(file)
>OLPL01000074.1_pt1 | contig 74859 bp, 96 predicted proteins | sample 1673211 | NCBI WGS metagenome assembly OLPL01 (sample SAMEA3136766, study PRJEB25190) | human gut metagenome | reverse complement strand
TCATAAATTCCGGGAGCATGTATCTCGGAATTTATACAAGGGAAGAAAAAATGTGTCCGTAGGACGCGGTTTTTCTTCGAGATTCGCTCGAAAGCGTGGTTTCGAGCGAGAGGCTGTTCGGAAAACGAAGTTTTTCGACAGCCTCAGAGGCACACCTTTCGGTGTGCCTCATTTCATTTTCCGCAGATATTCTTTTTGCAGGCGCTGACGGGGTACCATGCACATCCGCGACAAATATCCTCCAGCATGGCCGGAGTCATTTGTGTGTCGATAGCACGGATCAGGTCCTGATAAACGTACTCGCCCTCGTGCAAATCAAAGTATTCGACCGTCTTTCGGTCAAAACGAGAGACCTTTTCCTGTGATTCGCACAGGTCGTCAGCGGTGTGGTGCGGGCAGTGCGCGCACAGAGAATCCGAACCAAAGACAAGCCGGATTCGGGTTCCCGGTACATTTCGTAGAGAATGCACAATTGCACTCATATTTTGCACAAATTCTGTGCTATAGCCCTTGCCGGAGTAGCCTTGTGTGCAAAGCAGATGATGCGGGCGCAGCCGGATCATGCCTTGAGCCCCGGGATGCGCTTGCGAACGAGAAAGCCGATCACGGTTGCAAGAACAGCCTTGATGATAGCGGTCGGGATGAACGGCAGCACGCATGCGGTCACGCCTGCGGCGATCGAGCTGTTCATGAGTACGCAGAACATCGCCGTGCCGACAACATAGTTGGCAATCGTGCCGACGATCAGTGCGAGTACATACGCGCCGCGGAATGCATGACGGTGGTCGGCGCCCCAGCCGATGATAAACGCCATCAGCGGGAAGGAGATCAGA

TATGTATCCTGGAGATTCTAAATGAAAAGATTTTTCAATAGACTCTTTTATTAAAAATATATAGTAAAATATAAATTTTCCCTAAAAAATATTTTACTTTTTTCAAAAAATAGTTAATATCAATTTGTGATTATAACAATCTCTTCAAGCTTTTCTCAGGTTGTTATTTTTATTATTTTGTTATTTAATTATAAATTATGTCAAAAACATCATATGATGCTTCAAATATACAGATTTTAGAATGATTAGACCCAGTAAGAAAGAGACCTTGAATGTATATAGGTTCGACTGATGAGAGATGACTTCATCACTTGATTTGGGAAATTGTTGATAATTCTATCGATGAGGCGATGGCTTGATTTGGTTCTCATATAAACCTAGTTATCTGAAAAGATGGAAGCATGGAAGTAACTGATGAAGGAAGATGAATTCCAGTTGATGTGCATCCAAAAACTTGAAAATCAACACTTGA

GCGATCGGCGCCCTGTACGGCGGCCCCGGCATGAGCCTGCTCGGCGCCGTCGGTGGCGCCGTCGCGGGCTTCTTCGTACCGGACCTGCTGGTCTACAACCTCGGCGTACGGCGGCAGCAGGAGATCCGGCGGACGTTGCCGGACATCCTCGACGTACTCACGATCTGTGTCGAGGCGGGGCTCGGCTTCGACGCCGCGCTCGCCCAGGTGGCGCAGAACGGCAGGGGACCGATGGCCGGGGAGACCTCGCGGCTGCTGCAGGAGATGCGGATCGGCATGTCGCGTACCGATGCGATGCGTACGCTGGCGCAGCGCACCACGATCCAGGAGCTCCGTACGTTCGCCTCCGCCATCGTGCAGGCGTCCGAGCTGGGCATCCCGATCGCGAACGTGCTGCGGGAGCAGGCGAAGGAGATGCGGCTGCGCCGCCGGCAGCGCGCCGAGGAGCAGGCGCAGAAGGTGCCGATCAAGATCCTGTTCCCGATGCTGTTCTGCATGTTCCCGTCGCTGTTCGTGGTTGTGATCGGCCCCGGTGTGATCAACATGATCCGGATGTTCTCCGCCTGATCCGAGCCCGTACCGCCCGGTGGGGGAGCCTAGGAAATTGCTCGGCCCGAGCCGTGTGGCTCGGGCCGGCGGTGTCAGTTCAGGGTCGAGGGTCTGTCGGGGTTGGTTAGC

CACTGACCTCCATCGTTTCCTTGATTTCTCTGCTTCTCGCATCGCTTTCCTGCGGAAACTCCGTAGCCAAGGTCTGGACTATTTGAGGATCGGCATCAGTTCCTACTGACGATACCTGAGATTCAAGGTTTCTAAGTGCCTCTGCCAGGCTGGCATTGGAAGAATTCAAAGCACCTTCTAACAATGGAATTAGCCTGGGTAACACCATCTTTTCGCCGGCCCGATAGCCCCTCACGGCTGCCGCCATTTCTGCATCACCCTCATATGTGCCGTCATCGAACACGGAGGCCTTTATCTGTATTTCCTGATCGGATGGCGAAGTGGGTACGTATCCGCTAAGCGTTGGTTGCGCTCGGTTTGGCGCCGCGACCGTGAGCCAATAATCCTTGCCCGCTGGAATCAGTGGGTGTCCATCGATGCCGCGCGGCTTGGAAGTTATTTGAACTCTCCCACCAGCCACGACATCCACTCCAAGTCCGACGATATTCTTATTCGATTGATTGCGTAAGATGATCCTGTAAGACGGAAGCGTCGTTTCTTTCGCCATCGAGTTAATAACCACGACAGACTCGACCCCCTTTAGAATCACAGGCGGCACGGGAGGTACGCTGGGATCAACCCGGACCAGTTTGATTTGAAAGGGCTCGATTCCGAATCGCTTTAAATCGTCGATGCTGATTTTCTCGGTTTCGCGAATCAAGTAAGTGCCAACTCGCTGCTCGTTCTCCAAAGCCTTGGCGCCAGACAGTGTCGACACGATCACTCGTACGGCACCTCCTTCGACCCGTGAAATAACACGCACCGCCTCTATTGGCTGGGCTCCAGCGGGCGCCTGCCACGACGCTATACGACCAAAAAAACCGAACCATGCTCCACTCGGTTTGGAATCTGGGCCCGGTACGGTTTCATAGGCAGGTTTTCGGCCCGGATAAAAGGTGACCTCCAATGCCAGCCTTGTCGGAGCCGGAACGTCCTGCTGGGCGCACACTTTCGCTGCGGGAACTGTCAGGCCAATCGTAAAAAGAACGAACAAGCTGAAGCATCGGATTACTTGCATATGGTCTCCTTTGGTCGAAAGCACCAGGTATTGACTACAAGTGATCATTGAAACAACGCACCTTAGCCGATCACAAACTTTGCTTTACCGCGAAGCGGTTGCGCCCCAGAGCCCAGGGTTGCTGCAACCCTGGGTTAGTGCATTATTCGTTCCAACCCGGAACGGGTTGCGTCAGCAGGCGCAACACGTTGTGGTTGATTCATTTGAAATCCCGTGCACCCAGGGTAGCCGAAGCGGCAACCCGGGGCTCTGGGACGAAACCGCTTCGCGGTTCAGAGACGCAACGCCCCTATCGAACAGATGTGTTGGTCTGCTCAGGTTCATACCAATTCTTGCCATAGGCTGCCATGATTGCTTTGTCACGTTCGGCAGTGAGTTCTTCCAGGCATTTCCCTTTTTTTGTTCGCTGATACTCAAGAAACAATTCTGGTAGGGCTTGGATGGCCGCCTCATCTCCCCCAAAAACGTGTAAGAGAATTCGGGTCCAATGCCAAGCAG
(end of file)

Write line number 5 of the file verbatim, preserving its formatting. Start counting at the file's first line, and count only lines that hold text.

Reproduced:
CACTGACCTCCATCGTTTCCTTGATTTCTCTGCTTCTCGCATCGCTTTCCTGCGGAAACTCCGTAGCCAAGGTCTGGACTATTTGAGGATCGGCATCAGTTCCTACTGACGATACCTGAGATTCAAGGTTTCTAAGTGCCTCTGCCAGGCTGGCATTGGAAGAATTCAAAGCACCTTCTAACAATGGAATTAGCCTGGGTAACACCATCTTTTCGCCGGCCCGATAGCCCCTCACGGCTGCCGCCATTTCTGCATCACCCTCATATGTGCCGTCATCGAACACGGAGGCCTTTATCTGTATTTCCTGATCGGATGGCGAAGTGGGTACGTATCCGCTAAGCGTTGGTTGCGCTCGGTTTGGCGCCGCGACCGTGAGCCAATAATCCTTGCCCGCTGGAATCAGTGGGTGTCCATCGATGCCGCGCGGCTTGGAAGTTATTTGAACTCTCCCACCAGCCACGACATCCACTCCAAGTCCGACGATATTCTTATTCGATTGATTGCGTAAGATGATCCTGTAAGACGGAAGCGTCGTTTCTTTCGCCATCGAGTTAATAACCACGACAGACTCGACCCCCTTTAGAATCACAGGCGGCACGGGAGGTACGCTGGGATCAACCCGGACCAGTTTGATTTGAAAGGGCTCGATTCCGAATCGCTTTAAATCGTCGATGCTGATTTTCTCGGTTTCGCGAATCAAGTAAGTGCCAACTCGCTGCTCGTTCTCCAAAGCCTTGGCGCCAGACAGTGTCGACACGATCACTCGTACGGCACCTCCTTCGACCCGTGAAATAACACGCACCGCCTCTATTGGCTGGGCTCCAGCGGGCGCCTGCCACGACGCTATACGACCAAAAAAACCGAACCATGCTCCACTCGGTTTGGAATCTGGGCCCGGTACGGTTTCATAGGCAGGTTTTCGGCCCGGATAAAAGGTGACCTCCAATGCCAGCCTTGTCGGAGCCGGAACGTCCTGCTGGGCGCACACTTTCGCTGCGGGAACTGTCAGGCCAATCGTAAAAAGAACGAACAAGCTGAAGCATCGGATTACTTGCATATGGTCTCCTTTGGTCGAAAGCACCAGGTATTGACTACAAGTGATCATTGAAACAACGCACCTTAGCCGATCACAAACTTTGCTTTACCGCGAAGCGGTTGCGCCCCAGAGCCCAGGGTTGCTGCAACCCTGGGTTAGTGCATTATTCGTTCCAACCCGGAACGGGTTGCGTCAGCAGGCGCAACACGTTGTGGTTGATTCATTTGAAATCCCGTGCACCCAGGGTAGCCGAAGCGGCAACCCGGGGCTCTGGGACGAAACCGCTTCGCGGTTCAGAGACGCAACGCCCCTATCGAACAGATGTGTTGGTCTGCTCAGGTTCATACCAATTCTTGCCATAGGCTGCCATGATTGCTTTGTCACGTTCGGCAGTGAGTTCTTCCAGGCATTTCCCTTTTTTTGTTCGCTGATACTCAAGAAACAATTCTGGTAGGGCTTGGATGGCCGCCTCATCTCCCCCAAAAACGTGTAAGAGAATTCGGGTCCAATGCCAAGCAG